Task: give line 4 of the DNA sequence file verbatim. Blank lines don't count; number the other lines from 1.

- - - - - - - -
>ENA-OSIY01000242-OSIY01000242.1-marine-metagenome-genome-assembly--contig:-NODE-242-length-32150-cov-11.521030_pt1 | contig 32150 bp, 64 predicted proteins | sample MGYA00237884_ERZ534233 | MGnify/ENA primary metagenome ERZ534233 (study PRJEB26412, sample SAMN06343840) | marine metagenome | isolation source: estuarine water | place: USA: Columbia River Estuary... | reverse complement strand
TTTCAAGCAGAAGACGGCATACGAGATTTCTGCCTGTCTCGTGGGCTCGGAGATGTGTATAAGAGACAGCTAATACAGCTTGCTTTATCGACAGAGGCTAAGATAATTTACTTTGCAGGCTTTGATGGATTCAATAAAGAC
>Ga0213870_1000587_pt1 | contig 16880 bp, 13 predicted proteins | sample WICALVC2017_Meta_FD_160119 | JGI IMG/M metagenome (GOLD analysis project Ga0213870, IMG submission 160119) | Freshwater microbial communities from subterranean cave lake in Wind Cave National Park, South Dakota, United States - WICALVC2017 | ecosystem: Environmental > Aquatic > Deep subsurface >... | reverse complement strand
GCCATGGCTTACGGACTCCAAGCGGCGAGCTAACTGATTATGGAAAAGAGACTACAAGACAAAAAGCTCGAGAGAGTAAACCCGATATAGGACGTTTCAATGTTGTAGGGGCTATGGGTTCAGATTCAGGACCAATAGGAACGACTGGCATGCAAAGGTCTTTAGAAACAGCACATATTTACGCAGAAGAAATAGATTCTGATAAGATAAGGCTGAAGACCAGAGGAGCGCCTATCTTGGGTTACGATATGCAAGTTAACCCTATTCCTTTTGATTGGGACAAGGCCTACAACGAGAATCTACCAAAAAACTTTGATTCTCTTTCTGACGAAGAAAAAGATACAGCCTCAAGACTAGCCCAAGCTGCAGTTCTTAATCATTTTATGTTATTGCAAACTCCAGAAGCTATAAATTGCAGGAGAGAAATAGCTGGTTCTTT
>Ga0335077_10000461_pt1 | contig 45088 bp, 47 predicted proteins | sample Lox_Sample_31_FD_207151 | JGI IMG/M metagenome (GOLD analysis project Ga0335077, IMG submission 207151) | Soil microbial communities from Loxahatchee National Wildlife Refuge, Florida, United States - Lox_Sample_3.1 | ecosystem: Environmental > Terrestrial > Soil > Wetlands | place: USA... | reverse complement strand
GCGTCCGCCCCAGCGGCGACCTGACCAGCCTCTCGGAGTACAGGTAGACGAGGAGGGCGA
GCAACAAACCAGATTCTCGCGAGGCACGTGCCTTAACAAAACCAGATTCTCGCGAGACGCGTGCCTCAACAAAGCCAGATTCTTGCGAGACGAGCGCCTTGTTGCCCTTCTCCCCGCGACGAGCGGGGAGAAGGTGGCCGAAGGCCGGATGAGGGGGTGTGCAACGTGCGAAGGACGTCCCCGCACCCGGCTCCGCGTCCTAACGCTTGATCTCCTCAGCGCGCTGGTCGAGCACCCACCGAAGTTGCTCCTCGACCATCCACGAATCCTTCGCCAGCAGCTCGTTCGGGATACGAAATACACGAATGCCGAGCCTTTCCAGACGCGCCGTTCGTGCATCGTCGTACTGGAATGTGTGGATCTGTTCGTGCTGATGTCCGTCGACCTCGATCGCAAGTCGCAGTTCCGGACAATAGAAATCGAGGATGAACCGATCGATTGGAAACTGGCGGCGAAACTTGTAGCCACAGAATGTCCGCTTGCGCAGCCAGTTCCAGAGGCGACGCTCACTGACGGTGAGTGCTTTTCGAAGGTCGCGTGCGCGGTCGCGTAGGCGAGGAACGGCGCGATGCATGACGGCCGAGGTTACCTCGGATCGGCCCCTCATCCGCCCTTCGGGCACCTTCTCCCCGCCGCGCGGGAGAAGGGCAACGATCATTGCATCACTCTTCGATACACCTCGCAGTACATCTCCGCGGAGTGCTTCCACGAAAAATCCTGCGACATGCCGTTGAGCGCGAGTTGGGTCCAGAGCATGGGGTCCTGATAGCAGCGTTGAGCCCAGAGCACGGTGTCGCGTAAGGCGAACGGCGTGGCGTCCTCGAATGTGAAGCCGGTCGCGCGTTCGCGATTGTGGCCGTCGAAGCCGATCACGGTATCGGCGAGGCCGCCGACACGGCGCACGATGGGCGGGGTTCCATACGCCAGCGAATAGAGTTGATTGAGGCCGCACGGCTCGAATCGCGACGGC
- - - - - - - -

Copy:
GCCATGGCTTACGGACTCCAAGCGGCGAGCTAACTGATTATGGAAAAGAGACTACAAGACAAAAAGCTCGAGAGAGTAAACCCGATATAGGACGTTTCAATGTTGTAGGGGCTATGGGTTCAGATTCAGGACCAATAGGAACGACTGGCATGCAAAGGTCTTTAGAAACAGCACATATTTACGCAGAAGAAATAGATTCTGATAAGATAAGGCTGAAGACCAGAGGAGCGCCTATCTTGGGTTACGATATGCAAGTTAACCCTATTCCTTTTGATTGGGACAAGGCCTACAACGAGAATCTACCAAAAAACTTTGATTCTCTTTCTGACGAAGAAAAAGATACAGCCTCAAGACTAGCCCAAGCTGCAGTTCTTAATCATTTTATGTTATTGCAAACTCCAGAAGCTATAAATTGCAGGAGAGAAATAGCTGGTTCTTT